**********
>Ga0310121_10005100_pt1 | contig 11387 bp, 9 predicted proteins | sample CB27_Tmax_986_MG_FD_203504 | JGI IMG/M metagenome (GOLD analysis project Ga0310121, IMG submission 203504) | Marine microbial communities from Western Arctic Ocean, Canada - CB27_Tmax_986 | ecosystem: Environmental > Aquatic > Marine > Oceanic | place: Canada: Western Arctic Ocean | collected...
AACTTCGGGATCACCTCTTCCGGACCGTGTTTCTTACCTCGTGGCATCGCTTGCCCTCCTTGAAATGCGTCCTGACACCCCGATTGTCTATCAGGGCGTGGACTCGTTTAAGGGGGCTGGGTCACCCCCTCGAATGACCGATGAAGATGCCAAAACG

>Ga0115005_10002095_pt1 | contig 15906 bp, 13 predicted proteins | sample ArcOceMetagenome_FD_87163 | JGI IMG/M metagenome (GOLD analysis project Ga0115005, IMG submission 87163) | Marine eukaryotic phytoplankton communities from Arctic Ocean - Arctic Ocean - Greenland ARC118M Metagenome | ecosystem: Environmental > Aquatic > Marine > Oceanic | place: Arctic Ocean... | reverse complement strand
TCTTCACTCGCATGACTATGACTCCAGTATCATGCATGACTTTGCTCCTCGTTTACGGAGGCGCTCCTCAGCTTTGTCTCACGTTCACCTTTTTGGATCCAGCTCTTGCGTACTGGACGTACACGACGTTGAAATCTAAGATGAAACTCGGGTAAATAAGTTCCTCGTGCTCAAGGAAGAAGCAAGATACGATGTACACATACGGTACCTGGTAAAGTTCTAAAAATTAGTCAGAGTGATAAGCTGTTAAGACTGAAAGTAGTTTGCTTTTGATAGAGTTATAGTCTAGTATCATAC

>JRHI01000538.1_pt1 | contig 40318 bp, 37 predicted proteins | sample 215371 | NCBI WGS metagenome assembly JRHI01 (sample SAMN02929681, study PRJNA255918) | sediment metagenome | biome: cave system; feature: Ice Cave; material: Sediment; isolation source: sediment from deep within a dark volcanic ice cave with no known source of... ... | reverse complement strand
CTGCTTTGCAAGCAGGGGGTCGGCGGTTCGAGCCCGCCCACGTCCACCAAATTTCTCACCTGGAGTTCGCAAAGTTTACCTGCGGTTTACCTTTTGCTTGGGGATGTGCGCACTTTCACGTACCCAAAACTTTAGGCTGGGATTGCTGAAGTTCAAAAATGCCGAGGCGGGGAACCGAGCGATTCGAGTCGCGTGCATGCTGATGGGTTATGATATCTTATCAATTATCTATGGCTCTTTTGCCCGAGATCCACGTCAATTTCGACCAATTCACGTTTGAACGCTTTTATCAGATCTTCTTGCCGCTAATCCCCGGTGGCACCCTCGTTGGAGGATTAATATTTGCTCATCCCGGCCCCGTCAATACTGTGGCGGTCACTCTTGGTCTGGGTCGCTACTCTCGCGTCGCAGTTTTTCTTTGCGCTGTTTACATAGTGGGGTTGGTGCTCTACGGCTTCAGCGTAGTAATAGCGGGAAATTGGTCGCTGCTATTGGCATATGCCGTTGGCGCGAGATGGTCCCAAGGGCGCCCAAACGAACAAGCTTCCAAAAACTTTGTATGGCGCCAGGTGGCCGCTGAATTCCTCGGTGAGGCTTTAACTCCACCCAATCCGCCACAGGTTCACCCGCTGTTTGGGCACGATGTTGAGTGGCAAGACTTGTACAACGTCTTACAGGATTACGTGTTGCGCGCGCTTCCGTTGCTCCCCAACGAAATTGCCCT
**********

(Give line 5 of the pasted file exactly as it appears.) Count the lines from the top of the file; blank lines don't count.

>JRHI01000538.1_pt1 | contig 40318 bp, 37 predicted proteins | sample 215371 | NCBI WGS metagenome assembly JRHI01 (sample SAMN02929681, study PRJNA255918) | sediment metagenome | biome: cave system; feature: Ice Cave; material: Sediment; isolation source: sediment from deep within a dark volcanic ice cave with no known source of... ... | reverse complement strand